Sunday, December 30, 2012

The signature is really a scribble

Writer -Director Tarantino jumps from genre to genre, I think, to disguise the fact that his interests are limited and that he is , in truth, making the same movie over and over. Some directors are stylish and have the skills to apply their particular signature touches to films without smothering the narrative in an excess of director personality, but QT isn't one of them.

 His last three films, "Death Proof", "Inglorious Basterds" and now "Django Unchained" don't even rate as examples of Excessive Stylization; they seem, rather, to be successive durations of "signature touches". He reminds of myself as a kid when I bought the new Marvel or DC comic and skipped all exposition pages and skipped straight to the fight scenes and the inevitable destruction of Manhattan as heros and villains slugged it out. Skipping ahead, though, sacrificed coherence and grace, keystones to creating narratives, visual or otherwise.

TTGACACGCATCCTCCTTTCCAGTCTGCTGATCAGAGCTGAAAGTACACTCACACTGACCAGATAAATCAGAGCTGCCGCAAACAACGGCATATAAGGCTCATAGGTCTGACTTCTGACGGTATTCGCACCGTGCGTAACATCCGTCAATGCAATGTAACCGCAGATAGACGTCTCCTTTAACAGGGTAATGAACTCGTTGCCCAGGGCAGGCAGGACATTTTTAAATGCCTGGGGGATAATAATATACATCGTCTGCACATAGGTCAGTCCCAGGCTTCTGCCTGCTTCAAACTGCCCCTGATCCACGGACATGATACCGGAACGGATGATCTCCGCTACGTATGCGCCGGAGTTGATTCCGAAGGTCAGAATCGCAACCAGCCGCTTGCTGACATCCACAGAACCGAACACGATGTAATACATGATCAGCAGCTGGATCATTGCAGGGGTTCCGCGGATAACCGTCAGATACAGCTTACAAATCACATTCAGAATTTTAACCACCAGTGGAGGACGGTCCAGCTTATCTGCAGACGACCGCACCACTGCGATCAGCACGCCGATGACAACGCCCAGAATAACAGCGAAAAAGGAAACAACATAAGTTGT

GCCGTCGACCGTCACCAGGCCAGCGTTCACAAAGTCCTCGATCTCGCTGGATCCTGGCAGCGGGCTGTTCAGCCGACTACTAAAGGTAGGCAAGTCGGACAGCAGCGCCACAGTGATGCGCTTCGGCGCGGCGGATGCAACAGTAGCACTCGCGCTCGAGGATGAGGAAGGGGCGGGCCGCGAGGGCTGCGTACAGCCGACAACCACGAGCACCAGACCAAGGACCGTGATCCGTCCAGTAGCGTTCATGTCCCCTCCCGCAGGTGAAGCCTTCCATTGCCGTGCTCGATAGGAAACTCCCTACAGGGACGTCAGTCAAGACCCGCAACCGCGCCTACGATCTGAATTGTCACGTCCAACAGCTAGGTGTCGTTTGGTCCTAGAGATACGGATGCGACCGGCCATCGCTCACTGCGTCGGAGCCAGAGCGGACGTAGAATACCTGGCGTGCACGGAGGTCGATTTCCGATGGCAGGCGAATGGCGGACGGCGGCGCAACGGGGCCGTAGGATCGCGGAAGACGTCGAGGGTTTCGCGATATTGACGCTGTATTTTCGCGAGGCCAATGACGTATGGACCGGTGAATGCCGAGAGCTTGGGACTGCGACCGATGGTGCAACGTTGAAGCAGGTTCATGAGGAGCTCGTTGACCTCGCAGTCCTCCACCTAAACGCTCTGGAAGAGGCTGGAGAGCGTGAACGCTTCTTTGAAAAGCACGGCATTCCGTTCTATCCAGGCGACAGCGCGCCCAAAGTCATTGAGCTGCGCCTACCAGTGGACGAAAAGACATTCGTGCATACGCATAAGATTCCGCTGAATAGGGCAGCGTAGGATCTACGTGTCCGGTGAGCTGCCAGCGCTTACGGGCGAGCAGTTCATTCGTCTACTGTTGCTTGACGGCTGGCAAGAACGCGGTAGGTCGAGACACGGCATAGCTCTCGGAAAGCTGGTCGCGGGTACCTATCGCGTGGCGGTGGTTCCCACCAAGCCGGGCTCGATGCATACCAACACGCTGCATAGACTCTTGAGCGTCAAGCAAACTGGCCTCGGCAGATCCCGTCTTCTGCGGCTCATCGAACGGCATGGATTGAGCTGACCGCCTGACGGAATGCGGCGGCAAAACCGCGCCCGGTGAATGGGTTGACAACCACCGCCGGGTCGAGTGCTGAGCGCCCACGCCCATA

Tarantino's flaws are compounded by having too much "good stuff" he wants to get to. We have nothing compelling, enticing, even vaguely interesting here. Despite some good scenes and the occasional flair for comic situations--QT's talent are for smaller, funnier, tighter scenes, not epic revisions of durable genres-- you anticipate not plot developments or character conflict but wonder when the next "signature touch" is going to bludgeon you with it's ham handed homage to directors who took their work far less seriously.

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